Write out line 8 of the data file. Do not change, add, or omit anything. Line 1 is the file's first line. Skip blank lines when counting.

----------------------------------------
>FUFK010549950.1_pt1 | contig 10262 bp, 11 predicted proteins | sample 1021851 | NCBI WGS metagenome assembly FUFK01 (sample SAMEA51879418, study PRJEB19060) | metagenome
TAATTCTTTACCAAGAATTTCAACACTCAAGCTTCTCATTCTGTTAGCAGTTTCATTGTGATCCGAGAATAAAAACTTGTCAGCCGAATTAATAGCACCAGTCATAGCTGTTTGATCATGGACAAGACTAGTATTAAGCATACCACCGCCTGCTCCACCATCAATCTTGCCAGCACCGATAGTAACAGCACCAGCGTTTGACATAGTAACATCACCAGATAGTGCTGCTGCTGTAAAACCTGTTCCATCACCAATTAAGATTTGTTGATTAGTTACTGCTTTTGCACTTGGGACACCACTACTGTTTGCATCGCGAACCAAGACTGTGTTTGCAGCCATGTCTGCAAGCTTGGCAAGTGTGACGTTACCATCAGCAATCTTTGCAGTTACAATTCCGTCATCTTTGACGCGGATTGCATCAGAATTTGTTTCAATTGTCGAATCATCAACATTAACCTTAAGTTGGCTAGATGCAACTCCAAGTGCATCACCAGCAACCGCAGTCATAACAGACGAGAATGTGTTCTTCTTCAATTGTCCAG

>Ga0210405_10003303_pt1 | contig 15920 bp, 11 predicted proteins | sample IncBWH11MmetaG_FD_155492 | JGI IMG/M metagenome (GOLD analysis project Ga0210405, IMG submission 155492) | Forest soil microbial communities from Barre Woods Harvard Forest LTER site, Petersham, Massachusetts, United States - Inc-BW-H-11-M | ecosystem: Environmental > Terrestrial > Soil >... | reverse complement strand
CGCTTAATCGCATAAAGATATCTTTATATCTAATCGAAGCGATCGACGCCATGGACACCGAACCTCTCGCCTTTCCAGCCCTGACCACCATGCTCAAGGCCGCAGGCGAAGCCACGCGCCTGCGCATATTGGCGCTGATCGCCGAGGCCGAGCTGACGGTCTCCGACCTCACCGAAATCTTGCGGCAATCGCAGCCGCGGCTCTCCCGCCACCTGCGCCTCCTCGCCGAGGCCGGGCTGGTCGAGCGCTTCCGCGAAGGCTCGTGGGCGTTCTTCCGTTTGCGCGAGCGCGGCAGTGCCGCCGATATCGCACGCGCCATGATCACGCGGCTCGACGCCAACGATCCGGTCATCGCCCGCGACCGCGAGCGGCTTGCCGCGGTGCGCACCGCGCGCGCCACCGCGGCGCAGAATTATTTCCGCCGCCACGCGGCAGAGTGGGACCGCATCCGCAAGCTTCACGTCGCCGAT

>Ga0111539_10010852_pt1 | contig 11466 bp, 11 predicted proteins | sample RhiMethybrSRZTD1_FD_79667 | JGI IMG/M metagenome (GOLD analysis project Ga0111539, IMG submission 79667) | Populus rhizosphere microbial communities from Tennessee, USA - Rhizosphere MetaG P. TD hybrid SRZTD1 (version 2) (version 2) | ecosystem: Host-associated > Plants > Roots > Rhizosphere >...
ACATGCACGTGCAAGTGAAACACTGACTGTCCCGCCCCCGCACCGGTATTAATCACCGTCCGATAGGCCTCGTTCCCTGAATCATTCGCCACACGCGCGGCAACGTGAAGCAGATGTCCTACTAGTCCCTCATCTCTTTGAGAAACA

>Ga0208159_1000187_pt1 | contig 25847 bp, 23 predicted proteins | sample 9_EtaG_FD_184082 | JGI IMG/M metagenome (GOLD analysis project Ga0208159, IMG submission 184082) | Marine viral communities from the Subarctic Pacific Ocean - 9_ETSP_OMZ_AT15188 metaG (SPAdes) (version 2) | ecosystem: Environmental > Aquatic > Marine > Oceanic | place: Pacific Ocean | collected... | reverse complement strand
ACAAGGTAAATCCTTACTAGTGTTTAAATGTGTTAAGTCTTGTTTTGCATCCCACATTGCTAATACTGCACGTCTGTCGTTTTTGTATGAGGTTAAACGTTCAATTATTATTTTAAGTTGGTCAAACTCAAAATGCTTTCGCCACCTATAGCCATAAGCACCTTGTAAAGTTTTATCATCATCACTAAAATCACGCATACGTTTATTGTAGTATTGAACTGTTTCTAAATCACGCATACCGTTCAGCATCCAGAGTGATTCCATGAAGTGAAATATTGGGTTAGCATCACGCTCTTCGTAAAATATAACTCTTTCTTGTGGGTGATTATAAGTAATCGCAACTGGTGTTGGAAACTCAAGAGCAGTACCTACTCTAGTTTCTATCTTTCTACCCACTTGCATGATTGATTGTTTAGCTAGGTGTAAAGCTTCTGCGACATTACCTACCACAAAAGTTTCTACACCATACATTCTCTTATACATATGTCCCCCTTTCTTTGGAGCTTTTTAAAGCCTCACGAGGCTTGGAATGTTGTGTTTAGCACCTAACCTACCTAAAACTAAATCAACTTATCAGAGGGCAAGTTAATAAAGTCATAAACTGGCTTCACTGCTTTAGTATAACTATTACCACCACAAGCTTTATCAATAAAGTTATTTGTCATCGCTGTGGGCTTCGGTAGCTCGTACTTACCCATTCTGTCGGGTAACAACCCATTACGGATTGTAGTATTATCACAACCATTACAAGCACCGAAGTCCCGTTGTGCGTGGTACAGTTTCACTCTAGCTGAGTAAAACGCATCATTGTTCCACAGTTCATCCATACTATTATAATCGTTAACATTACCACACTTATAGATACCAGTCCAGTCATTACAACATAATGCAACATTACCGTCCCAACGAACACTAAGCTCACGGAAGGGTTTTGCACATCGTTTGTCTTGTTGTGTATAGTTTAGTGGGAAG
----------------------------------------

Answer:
ACAAGGTAAATCCTTACTAGTGTTTAAATGTGTTAAGTCTTGTTTTGCATCCCACATTGCTAATACTGCACGTCTGTCGTTTTTGTATGAGGTTAAACGTTCAATTATTATTTTAAGTTGGTCAAACTCAAAATGCTTTCGCCACCTATAGCCATAAGCACCTTGTAAAGTTTTATCATCATCACTAAAATCACGCATACGTTTATTGTAGTATTGAACTGTTTCTAAATCACGCATACCGTTCAGCATCCAGAGTGATTCCATGAAGTGAAATATTGGGTTAGCATCACGCTCTTCGTAAAATATAACTCTTTCTTGTGGGTGATTATAAGTAATCGCAACTGGTGTTGGAAACTCAAGAGCAGTACCTACTCTAGTTTCTATCTTTCTACCCACTTGCATGATTGATTGTTTAGCTAGGTGTAAAGCTTCTGCGACATTACCTACCACAAAAGTTTCTACACCATACATTCTCTTATACATATGTCCCCCTTTCTTTGGAGCTTTTTAAAGCCTCACGAGGCTTGGAATGTTGTGTTTAGCACCTAACCTACCTAAAACTAAATCAACTTATCAGAGGGCAAGTTAATAAAGTCATAAACTGGCTTCACTGCTTTAGTATAACTATTACCACCACAAGCTTTATCAATAAAGTTATTTGTCATCGCTGTGGGCTTCGGTAGCTCGTACTTACCCATTCTGTCGGGTAACAACCCATTACGGATTGTAGTATTATCACAACCATTACAAGCACCGAAGTCCCGTTGTGCGTGGTACAGTTTCACTCTAGCTGAGTAAAACGCATCATTGTTCCACAGTTCATCCATACTATTATAATCGTTAACATTACCACACTTATAGATACCAGTCCAGTCATTACAACATAATGCAACATTACCGTCCCAACGAACACTAAGCTCACGGAAGGGTTTTGCACATCGTTTGTCTTGTTGTGTATAGTTTAGTGGGAAG